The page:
An Information-theoretic Approach for Privacy Preservation in Distance-based Machine Learning
As cloud-based services become increasingly popular as platforms for storage and computation, privacy issues relating to their use have become increasingly important. Much of the data stored on cloud platforms are private, belonging to individuals or institutions who often desire to utilize the facilities provided by these platforms, but, at the same time, do not desire to expose their data to the platform itself.
Encrypting the data prior to storage on the cloud helps to protect private information. However, this causes problems if we need to perform computations on them, for instance, to train some machine learning algorithm. This requires the server to observe the content, so decryption is necessary. This gives rise to privacy concerns in different cloud computing settings. Several solutions based on cryptographic techniques have been proposed to address the issue. However, they have high computational cost and high bandwidth requirements, and in practice are difficult to scale.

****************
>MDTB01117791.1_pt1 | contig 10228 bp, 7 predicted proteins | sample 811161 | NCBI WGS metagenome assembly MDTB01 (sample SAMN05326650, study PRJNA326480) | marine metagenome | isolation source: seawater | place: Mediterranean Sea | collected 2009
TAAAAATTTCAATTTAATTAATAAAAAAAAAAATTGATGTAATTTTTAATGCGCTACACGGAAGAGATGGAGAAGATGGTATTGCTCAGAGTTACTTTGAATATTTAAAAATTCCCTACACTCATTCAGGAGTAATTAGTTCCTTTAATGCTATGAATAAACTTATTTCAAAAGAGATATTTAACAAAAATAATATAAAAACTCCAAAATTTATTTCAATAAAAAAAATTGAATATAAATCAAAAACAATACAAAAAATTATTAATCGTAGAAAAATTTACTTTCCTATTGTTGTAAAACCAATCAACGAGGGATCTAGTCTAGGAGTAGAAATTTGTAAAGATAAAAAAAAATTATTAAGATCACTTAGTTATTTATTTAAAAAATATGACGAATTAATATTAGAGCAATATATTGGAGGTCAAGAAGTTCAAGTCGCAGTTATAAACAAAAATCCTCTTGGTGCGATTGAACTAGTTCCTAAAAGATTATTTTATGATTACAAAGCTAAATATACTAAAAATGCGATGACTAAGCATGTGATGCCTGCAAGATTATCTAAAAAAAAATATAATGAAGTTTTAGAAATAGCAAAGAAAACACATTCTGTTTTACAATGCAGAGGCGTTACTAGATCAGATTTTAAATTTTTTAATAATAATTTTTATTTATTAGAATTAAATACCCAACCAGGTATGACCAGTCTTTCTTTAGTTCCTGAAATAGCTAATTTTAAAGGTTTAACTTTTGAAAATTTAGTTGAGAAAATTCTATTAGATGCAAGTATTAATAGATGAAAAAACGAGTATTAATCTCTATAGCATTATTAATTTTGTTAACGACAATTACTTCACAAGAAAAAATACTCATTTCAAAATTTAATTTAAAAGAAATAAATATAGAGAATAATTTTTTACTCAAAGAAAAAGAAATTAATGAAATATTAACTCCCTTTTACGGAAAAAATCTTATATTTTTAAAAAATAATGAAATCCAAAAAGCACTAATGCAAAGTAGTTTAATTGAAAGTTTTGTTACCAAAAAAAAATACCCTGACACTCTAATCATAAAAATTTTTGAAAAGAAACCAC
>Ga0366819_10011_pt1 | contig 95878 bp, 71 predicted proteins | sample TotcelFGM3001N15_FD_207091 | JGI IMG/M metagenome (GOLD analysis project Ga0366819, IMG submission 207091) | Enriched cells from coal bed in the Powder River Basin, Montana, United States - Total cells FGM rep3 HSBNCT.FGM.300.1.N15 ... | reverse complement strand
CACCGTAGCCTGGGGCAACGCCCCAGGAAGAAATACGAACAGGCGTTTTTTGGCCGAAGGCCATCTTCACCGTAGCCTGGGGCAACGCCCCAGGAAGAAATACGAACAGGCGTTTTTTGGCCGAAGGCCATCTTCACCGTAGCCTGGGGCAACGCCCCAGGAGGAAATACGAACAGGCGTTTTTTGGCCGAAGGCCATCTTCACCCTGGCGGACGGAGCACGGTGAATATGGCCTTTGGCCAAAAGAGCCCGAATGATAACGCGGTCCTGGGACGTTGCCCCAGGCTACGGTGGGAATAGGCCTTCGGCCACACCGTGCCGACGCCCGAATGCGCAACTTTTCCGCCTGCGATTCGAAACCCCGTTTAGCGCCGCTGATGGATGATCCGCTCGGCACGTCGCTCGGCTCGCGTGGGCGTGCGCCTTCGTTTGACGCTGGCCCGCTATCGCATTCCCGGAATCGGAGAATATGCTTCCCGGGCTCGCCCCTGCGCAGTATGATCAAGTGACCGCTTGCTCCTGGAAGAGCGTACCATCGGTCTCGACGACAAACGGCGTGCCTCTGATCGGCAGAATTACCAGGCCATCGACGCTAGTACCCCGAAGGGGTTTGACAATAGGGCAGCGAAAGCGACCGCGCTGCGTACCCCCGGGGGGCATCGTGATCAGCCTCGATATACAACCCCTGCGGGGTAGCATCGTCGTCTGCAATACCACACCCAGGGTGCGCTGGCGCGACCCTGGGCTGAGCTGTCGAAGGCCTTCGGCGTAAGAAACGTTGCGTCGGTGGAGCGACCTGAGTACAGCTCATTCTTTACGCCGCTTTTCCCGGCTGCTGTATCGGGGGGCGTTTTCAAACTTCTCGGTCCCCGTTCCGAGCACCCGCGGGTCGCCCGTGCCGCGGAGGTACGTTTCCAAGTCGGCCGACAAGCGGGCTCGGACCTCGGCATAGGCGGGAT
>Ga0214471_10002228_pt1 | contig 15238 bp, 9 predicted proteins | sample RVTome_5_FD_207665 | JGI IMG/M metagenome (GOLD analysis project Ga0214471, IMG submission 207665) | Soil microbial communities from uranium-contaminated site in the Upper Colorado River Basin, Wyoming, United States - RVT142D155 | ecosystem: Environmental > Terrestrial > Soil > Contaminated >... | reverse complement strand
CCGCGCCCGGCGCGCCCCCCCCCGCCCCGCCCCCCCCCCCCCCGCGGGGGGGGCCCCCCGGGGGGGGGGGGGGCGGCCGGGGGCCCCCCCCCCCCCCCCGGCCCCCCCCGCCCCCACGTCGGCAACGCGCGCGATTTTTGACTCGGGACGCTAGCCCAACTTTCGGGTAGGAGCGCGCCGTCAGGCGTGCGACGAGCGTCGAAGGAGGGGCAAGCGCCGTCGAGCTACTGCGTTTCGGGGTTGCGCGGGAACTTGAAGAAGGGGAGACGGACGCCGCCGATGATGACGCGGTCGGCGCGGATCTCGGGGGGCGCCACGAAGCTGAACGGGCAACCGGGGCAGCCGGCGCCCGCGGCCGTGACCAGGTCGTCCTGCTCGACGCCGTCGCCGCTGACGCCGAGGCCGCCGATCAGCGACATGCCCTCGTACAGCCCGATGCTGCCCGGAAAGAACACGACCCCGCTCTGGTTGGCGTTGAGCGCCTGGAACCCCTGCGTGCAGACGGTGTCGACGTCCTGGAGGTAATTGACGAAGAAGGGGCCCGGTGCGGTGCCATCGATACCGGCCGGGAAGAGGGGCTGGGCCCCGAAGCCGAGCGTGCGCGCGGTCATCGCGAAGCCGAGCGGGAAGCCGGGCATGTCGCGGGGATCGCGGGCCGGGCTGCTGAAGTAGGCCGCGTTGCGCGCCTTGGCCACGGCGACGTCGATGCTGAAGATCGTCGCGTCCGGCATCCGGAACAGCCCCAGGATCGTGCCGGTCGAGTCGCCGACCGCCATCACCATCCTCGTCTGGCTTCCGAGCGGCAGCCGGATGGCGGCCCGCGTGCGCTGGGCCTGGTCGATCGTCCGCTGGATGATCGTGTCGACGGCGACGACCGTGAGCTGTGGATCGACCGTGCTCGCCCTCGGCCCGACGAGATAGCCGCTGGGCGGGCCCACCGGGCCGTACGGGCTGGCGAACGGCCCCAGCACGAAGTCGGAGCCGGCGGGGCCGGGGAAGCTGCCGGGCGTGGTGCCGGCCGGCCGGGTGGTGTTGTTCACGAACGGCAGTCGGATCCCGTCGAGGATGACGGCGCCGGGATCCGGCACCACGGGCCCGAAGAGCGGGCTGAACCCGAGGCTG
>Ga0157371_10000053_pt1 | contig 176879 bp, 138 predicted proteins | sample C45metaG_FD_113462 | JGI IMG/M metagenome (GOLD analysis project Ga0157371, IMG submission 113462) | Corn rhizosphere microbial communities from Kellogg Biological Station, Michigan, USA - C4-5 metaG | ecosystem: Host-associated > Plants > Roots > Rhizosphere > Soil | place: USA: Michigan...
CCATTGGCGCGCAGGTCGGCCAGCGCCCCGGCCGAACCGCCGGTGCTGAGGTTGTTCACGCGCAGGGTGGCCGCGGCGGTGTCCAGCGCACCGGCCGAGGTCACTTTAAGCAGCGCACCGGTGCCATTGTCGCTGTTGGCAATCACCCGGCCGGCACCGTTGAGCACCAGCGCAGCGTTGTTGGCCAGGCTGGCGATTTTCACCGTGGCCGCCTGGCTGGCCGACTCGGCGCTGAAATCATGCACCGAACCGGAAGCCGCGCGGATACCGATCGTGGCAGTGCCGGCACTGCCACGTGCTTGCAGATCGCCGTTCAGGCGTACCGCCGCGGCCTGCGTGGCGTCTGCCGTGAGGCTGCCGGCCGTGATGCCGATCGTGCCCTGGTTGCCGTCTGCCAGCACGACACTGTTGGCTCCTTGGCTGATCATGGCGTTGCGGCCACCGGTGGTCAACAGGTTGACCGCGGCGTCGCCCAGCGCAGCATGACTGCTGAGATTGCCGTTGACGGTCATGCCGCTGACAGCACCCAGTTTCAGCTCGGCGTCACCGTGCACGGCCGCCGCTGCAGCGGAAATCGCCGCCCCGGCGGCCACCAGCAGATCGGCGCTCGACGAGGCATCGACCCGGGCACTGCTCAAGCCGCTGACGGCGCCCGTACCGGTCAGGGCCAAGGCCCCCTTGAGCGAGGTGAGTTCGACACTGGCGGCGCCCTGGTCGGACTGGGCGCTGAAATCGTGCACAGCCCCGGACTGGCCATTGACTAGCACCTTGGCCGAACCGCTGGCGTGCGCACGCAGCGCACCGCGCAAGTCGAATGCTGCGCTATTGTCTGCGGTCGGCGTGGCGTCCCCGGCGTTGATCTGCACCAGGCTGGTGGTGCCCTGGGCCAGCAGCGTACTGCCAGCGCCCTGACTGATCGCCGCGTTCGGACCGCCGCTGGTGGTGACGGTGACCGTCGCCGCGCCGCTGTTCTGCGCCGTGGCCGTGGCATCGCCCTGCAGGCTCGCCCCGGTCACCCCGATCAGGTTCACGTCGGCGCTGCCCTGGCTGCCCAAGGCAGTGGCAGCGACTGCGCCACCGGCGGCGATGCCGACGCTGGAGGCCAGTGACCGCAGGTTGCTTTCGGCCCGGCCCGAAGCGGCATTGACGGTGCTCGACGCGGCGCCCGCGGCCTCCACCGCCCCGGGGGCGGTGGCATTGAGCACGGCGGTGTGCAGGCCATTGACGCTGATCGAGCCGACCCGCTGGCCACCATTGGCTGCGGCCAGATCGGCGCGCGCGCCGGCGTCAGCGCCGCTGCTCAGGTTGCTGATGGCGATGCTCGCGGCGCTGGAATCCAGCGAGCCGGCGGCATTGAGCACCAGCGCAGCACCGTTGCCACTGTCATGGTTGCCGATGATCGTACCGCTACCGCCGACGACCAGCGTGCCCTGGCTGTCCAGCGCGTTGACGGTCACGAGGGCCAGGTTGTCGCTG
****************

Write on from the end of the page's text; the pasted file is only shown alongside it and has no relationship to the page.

In this talk, we will propose an alternative approach. We introduce a new privacy mechanism, named limited leakage transformation, that employs custom transformations based on information-theoretic principles, which both hide data, and also permit limited computation of metrics required for machine learning and inference, with little to no computational overhead, thus potentially enabling practical large-scale privacy-preserving ML. We state information-theoretic properties that allow us to analyze our privacy guarantees and describe how to use this kind of scheme in practical scenarios. We will discuss the impact of this approach in different applications, such as Private Image Retrieval and Cancelable Biometrics, among others.
Friday, June 28 at 10:00 a.m.